Paycheck Protection Program: How to Apply, Loan Calculation, and More





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I was up until midnight last night poring over the Treasury Department’s Interim Final Rule for the PPP loans, and I’m going to share with you what I learned.  Go to 3:35 to go directly to my PPP analysis.

➡️ Get Matched with a PPP Lender:

➡️ EIDL Disaster Loan Video:

The first thing you need to know about PPP loans is that they are not direct loans from the feds.  They’re more like an SBA 7(a) loan.

SBA is guaranteeing 100% percent of these loans, but they will be made through SBA-approved lenders.

And your SBA lender will service your loan.

Also, PPP loans are in fact “first-come, first-served”.

PPP Basics:
– Terms of up to 2 years
– 1% interest rate.  0.5% was thrown around earlier this week, but Treasury came out with this and said 1%.
– No payments for six months.
– Forgivable in whole or in part

You can get both EIDL disaster loan and PPP paycheck protection program loans, but their proceeds can’t be used for the same purpose.  You can refinance your EIDL loan into a PPP loan.

The CARES Act said that the the full principal amount of the loan and any accrued interest can be forgiven if you use all of the loan proceeds for forgivable purposes and employee and compensation levels are maintained.

Remember, payroll is the priority here — it’s called the Paycheck Protection Program.  The whole point of these loans is to keep the lights on in your business and to keep people working.

In light of this, the SBA and the Treasury Department have said that no more than 25% of the loan forgiveness amount may be attributable to non-payroll costs.

The first day to apply for a PPP is today, April 3, and this program is running through June 30 or until funds are exhausted, that’s what they’re saying right now.

Now although today is the official “start date” for PPP, most SBA lender banks are not ready, especially the old school brick and mortar banks.

Here are the eligibility requirements for PPP Loans:

– You must be a small business, meaning 500 or fewer employees whose principal residence is in the U.S.  There are exceptions for some businesses in certain industries with greater than 500 employees, but if you own such a business, I assume you have in-house legal and/or financial counsel to consult with about this.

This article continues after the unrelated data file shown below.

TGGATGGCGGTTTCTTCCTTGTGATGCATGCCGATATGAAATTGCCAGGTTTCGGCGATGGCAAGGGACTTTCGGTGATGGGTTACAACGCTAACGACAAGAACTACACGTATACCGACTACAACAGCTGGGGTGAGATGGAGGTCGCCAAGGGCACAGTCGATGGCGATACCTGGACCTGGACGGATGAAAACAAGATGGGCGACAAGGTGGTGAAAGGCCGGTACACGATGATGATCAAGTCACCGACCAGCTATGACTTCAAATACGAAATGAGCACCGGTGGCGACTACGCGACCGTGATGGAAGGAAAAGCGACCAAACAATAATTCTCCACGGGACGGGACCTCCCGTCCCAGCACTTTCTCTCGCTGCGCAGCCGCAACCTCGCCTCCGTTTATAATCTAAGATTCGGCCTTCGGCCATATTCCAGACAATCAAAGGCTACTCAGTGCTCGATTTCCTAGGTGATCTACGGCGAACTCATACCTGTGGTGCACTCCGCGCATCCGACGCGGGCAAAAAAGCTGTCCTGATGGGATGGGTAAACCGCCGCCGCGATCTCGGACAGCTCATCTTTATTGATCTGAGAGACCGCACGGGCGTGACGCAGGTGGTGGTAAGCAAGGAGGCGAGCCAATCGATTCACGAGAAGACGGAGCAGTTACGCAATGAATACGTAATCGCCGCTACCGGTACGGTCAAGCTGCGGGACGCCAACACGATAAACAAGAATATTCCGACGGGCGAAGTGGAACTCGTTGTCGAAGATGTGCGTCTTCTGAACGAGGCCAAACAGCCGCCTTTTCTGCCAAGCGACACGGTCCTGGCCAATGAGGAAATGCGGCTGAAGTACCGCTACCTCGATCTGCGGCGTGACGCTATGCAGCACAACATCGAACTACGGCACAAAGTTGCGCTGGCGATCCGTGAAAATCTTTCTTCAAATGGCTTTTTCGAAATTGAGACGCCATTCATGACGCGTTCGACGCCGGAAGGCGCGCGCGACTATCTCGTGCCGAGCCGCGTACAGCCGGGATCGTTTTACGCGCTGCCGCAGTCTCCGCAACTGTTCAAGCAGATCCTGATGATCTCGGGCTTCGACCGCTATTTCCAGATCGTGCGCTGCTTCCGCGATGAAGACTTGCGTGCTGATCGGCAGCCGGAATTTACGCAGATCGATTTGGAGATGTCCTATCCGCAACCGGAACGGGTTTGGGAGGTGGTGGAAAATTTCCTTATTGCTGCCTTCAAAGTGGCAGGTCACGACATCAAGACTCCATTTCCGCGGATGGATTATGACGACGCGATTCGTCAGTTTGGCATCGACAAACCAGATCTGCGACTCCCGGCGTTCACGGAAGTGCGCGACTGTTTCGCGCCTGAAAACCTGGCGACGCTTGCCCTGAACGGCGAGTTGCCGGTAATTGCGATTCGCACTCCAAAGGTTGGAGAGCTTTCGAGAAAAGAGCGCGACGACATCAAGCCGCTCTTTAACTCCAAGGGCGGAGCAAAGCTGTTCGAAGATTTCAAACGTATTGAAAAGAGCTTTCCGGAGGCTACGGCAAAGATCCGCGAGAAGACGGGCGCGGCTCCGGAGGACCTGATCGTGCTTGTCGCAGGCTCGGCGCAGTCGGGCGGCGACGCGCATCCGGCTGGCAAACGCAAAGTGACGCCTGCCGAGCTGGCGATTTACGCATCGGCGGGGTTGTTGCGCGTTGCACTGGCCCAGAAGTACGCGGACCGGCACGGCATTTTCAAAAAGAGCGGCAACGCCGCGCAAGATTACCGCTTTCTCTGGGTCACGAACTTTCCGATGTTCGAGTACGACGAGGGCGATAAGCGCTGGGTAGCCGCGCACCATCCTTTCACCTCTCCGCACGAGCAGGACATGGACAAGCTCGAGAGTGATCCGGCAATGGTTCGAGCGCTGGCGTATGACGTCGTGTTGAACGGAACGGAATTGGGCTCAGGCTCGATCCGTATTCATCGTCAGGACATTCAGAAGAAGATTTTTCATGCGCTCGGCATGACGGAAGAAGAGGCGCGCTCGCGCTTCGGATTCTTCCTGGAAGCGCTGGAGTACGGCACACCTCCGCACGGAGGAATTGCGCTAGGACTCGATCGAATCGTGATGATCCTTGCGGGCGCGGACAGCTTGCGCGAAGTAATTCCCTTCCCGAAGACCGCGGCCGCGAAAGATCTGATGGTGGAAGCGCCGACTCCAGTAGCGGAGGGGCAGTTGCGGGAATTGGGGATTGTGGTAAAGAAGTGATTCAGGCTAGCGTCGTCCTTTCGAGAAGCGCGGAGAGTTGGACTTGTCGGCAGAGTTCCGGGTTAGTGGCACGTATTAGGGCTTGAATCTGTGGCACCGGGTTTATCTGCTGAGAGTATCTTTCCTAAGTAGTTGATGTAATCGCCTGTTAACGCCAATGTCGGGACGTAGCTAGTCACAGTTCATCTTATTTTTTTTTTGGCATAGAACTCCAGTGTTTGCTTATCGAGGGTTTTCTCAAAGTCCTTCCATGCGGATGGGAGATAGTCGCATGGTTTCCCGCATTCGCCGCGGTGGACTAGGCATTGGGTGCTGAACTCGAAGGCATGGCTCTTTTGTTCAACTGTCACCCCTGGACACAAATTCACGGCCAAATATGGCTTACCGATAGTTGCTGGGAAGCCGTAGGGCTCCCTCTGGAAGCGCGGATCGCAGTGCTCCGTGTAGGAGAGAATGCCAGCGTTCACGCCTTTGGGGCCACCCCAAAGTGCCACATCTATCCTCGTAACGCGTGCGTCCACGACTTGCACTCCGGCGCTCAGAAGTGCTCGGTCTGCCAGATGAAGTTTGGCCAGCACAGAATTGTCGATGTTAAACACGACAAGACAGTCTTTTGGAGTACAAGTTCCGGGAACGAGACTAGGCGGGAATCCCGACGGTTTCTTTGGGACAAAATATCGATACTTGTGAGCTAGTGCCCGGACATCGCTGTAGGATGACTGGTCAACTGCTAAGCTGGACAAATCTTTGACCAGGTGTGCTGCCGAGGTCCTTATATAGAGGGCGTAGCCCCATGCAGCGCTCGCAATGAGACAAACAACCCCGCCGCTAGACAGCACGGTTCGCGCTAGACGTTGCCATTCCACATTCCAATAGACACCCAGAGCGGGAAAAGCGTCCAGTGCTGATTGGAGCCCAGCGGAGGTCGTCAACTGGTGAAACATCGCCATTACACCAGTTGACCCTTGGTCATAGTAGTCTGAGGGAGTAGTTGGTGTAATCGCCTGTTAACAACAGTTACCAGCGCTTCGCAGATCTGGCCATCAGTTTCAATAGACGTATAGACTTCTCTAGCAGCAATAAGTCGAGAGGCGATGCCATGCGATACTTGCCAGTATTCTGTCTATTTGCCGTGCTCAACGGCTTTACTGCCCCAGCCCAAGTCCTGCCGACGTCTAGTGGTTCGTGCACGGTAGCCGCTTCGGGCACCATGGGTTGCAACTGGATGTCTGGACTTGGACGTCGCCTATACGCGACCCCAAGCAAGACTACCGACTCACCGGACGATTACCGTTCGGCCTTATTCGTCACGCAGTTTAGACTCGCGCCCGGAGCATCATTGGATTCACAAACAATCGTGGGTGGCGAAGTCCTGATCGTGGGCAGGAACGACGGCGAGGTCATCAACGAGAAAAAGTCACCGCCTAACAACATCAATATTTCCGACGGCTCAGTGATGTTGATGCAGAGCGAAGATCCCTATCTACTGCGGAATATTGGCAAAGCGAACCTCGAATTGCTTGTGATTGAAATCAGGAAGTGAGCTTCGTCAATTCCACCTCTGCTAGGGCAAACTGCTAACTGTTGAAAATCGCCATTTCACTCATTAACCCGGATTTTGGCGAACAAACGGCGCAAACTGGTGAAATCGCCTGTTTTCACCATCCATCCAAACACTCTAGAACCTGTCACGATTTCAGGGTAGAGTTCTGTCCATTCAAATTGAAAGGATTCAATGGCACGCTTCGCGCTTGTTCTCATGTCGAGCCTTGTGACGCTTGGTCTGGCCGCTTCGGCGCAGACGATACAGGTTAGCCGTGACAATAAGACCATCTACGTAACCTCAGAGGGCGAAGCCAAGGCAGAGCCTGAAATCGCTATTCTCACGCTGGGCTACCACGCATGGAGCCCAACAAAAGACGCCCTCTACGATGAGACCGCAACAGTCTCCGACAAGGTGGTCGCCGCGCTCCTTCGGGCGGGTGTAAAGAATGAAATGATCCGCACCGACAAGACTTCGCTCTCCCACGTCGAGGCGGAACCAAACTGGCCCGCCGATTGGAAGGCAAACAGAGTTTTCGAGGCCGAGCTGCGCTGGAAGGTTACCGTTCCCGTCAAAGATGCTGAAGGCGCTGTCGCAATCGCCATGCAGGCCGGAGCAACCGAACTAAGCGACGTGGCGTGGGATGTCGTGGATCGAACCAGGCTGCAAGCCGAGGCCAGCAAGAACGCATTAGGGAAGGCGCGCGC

– You had to be in operation on February 15, 2020, and you either had employees to whom you paid salaries and payroll taxes, or you paid independent contractors, reporting their income on Form 1099-MISC.  If you yourself are a sole proprietor or independent contractor, meaning even if you’re a one-man or one-woman show and you file Schedule C, you’re eligible, as long as you were in operation on February 15.

– You cannot be incarcerated, on probation, or parole, or have been formally charged with a crime or been convicted of a felony within the last five years.
You or your business cannot have ever been delinquent or defaulted on an SBA loan or any other government-backed loan.

To calculate your maximum loan amount, take your payroll costs from the last twelve months for employees whose principal place of residence is the United States.

Subtract any compensation paid to an employee in excess of an annual salary of $100,000.  If you’re a one-man or one-woman show who doesn’t have payroll but just has self-employment income, subtract any of your earnings that are in excess of $100,000 for the last twelve months.

Then you have that number, those total payroll costs less amounts greater than $100,000.  Divide that number by 12.

Multiply that new number by 2.5.

Add the outstanding amount of any EIDL disaster loan that you received between January 31, 2020 — that’s when the “disaster” began — and April 3, 2020.  This is EIDL received, not applied for.&a

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